We’re going to be talking about an all-too-common issue that many homeowners face. Kitchen sinks with clogged pipes and how to unclog them.
Understanding how to unclog the kitchen sink plays an integral part in sink maintenance and upkeep. If you can figure out how to unclog the kitchen sink on your own, then you’ll be saving money. Especially if you’re someone like me who doesn’t know much about working pipes.
What Causes Clogging
Begin by identifying the common causes of clogged sinks. Decide what you should and shouldn’t be throwing down the sink drain. Potato peels and other food waste will plug up kitchen sinks.
Hair can clog the bathroom sink very easily. Regardless of the obstruction, you use the same technique to unclog both kinds of sinks.
Mad Scientist Method
First, remove all of the water from the sink basin. Second, pour one cup of baking soda into the clogged drain pipes. Then, pour an equal amount of baking soda (8 fl. oz of vinegar) down the drain.
Let the vinegar and baking soda sit overnight. Refrain from running the faucet or using the sink in any way during this stage.
The combination of vinegar and baking soda immediately begins to release grease-fighting carbon dioxide gases. That’s what you will see bubbling up to the drain opening. Sometimes this DIY remedy resolves the issue of a clogged drain. If the foreign object doesn’t clear from the chemical reaction, the next step is to resort to a drain cleaner.
Chemical Drain Cleaners
Drain cleaners containing chemical substances are usually sold as liquids, however, powders and gels are also available. Chemical drain cleaners work by mixing different chemical compounds to trigger a reaction. There are three general kinds of chemical drain openers/cleaners:
- Acid drain cleaners
Usually contain a high concentration of sulfuric acid or hydrochloric acid. It is unlikely you will find these types of products at the store, you must purchase them locally from plumbers.
This kind of drain cleaner produces heat by means of chemical reaction to clear a path for the flow of water. They work really well, almost too well. One problem is that over time, acid drain cleaners can eat away at your pipes. Acid drain cleaners might lead to corrosion over time if used improperly.
- Caustic drain cleaners
Contain either one of two powerful alkaline chemicals; lye or potash. Caustic drain cleaners emit heat from the chemical reaction while expelling a soap-like substance that dissolves food and organic waste.
- Oxidizing drain cleaners
Contain bleach, peroxide, and nitrates. Upon use of these kinds of drain cleaners, the organic material of the clog loses mass and oxidizes. While also producing heat from the chemical reaction which then disintegrates any food waste or organic materials present in the line.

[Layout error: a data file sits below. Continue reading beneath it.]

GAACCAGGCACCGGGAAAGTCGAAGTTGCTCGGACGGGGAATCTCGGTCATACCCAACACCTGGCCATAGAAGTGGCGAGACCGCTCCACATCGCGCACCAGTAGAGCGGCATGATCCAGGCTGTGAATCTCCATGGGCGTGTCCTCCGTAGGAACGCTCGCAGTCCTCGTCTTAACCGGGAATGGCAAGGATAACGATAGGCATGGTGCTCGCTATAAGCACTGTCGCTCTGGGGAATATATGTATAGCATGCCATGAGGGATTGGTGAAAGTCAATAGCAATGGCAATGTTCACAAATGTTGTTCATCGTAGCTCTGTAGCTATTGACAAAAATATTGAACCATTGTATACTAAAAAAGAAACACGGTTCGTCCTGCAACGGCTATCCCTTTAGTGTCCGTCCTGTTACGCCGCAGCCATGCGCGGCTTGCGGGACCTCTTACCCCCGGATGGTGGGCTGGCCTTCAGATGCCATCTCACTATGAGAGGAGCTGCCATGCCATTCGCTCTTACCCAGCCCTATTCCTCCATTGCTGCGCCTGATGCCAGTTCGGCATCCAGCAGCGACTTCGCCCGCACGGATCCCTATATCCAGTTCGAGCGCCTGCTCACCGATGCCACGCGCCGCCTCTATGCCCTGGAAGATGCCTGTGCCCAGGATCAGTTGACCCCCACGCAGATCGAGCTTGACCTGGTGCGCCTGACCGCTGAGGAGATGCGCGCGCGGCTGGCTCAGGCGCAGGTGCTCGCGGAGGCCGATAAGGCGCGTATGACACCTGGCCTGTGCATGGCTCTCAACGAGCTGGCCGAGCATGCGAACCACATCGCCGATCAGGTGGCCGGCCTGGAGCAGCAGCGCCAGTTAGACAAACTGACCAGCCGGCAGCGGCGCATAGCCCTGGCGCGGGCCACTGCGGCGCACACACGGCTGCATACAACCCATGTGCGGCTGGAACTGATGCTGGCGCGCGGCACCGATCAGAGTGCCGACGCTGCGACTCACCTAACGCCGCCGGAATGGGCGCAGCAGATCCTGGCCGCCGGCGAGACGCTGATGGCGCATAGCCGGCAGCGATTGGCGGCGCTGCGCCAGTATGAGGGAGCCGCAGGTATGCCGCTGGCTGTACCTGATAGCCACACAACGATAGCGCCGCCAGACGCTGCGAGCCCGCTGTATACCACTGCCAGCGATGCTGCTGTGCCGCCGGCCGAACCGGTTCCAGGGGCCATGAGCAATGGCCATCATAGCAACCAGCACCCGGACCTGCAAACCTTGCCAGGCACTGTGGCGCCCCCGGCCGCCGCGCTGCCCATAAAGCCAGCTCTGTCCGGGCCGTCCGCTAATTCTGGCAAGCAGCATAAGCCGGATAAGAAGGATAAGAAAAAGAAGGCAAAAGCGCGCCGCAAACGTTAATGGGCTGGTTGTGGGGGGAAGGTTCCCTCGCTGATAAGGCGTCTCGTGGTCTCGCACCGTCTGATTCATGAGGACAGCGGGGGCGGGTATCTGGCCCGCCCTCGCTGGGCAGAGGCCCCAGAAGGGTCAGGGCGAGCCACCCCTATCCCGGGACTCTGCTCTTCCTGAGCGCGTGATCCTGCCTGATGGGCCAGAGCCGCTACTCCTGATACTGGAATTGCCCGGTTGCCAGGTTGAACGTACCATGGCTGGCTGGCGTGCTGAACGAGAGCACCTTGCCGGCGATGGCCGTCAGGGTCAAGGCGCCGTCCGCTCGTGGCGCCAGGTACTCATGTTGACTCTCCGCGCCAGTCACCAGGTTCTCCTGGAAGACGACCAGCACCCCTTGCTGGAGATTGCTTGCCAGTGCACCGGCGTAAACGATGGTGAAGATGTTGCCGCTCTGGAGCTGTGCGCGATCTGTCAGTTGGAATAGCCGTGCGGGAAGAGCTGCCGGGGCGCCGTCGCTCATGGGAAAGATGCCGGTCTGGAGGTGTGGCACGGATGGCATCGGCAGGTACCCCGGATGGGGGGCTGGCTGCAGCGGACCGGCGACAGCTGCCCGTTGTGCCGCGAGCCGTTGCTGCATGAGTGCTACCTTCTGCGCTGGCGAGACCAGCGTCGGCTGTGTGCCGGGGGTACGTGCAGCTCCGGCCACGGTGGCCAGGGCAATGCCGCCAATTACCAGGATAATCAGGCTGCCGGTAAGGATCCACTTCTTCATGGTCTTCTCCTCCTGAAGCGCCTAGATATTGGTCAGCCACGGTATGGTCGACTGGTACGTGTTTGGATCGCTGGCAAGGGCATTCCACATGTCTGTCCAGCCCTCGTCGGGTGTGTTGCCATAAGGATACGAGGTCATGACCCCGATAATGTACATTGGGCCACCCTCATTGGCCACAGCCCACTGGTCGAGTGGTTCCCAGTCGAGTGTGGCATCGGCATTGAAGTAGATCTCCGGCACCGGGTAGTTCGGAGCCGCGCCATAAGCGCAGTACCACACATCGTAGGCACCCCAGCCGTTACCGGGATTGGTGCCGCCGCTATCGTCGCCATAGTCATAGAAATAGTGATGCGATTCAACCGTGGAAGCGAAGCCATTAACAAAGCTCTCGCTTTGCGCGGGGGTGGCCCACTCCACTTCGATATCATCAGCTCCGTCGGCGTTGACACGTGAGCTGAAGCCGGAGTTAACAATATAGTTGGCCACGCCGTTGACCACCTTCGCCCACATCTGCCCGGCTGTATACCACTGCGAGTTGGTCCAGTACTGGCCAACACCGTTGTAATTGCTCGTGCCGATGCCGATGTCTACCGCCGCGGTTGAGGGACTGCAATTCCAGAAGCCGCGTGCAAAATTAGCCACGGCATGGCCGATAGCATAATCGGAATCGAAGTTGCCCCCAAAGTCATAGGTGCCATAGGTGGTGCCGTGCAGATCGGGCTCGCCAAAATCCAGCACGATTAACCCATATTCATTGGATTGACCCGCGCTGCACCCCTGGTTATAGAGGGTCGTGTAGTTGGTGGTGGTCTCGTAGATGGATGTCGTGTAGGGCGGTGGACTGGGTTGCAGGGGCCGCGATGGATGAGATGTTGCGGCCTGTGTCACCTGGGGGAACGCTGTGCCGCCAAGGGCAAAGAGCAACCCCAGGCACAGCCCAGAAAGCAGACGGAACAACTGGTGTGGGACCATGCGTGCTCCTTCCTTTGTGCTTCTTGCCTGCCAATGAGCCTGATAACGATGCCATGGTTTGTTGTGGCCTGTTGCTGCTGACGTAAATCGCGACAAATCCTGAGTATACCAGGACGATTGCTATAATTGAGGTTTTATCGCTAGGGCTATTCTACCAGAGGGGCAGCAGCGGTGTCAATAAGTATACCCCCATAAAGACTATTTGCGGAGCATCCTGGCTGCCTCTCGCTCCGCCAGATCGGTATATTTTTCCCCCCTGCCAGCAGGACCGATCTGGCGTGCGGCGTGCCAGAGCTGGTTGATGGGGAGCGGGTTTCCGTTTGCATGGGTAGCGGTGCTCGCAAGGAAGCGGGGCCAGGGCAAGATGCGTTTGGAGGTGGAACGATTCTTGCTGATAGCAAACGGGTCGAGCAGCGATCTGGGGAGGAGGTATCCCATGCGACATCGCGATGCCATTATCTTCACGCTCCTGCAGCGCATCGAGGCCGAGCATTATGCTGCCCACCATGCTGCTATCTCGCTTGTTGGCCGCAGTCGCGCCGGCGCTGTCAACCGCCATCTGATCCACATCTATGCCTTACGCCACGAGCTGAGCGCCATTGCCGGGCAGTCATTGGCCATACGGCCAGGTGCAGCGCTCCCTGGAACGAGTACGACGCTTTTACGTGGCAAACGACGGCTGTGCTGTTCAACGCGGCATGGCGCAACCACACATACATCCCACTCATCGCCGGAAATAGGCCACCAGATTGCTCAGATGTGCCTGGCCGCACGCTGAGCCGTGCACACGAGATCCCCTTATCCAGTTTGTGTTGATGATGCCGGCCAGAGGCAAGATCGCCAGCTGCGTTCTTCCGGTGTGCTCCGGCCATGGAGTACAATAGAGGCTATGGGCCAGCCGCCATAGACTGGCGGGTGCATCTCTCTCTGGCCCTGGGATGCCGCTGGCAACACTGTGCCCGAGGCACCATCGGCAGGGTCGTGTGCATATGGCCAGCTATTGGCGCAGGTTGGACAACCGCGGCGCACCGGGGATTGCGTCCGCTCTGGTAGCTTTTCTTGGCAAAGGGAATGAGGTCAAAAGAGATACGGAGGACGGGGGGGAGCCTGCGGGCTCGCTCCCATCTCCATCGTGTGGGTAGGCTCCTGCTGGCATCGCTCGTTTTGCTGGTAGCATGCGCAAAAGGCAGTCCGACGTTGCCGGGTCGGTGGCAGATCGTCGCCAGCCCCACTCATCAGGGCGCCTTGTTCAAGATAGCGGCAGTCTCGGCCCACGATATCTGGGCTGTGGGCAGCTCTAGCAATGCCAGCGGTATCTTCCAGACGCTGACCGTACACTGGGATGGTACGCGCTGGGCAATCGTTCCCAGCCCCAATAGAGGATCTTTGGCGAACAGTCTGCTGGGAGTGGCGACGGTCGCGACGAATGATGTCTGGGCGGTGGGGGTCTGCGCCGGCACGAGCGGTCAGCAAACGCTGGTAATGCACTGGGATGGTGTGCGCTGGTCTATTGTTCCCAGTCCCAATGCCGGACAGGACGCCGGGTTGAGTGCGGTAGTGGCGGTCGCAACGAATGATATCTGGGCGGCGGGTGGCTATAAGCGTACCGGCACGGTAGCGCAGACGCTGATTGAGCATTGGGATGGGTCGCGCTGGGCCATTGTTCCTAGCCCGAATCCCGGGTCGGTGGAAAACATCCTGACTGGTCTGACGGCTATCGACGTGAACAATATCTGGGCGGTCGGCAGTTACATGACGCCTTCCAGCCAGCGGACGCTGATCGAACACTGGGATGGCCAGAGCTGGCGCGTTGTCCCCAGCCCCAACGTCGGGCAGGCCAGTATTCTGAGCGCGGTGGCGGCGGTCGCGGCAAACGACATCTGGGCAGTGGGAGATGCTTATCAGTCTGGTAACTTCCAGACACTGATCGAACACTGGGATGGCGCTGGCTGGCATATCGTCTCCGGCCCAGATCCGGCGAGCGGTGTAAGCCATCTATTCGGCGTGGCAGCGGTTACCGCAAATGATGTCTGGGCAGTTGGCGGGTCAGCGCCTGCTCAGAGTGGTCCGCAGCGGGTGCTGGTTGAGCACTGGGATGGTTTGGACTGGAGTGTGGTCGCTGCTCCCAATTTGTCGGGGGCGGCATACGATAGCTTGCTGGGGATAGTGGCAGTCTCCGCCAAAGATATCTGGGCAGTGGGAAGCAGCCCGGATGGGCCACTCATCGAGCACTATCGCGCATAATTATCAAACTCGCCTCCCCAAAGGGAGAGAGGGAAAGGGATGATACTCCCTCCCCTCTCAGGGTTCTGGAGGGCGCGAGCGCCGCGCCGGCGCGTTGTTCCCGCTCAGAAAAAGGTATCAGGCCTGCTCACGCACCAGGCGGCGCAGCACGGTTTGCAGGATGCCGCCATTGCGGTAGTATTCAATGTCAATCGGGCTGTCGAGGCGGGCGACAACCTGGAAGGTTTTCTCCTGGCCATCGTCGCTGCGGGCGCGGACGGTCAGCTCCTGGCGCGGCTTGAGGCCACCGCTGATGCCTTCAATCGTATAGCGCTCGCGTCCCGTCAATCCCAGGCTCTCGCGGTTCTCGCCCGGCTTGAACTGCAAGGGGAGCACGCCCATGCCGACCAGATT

As I’m sure you’re aware, handling these products increase the chance of skin contact and exposure to harmful chemicals. It’s very important to wear protective clothing when using them.
Enzymatic Drain Cleaners
Enzymatic drain cleaners are much more forgiving than harsh chemical drain cleaners. What is great about enzymatic drain cleaners is that they contain some kind of bacteria culture and concentrated enzymes that obliterate organic material. It’s about as trustworthy as the vinegar and baking soda technique.
These cleaners work much like compost ferments food scraps into high-density fertilizer. Amazingly, the enzymes and living cultures respond extremely well to any mold and mildew clinging on to the pipes. That is to say, the minute probiotics vigorously digest these waste substances and through the repetition of mitosis, the cells reproduce, thereby spreading “good” bacteria through the drainage system. After proper use, we suggest running hot water immediately after an enzymatic cleaner session to clear out the pipes of any debris. And work with protective clothing to avoid skin or eye damage.
Plunging the Drain
Place a plunger over the obstructed drain. Pour luke-warm water into the basin. Add enough water to cover the lip of the plunger to create a seal. Fully immerse the plunger into the water with at least 2” to 3” of buffer between the head and the surface.
Plunge several times straight up and down, then “kick” the plunger forward. Follow the procedure many times to clear the clog. Plunging is a sure-fire way of clearing a drain clog.
If you have a double sink, try identifying which side is plugged. The side of the sink that is clogged is the side that fills up with water. If both of the sinks prevent the flow of water you might have a clog lower in the main drainage line.
Keep the plunger upright and firmly grasped with your hands and pump hard 20 to 25 times. Any food that remains in the sink should now be cleared.
Then run hot water down the drain for 10 minutes to be sure they’re fully cleared. If they fill up with water, hit both sides with the plunger again. If the problem persists, the clog’s likely too far down the mainline for plunging to work.
Unclogging the P-Trap
Now we will address how to unclog the kitchen sink garbage disposal and clear out the p-trap. If plunging doesn’t work, put a bucket underneath the trap of the drain. Draw off each end of the trap and drain the water into the seal.
Start by checking if there’s any debris in the trap. In most kitchens, there is a p-trap installed under the open drain. If there’s a garbage disposal in the kitchen sink, then you must detach the line and clean any remaining debris. If there is no debris, then the clog will be located in the water drain line or main waste line.
A clog in the mainline will block other drains above it, and a sewer snake will have to clean it. Sewer snakes are extended into a clogged drain tunnel to shake up and loosen stubborn clogs. Being both flexible and durable, a sewer snake can be extended through pipe turns. Perfect for hard-to-reach mainlines!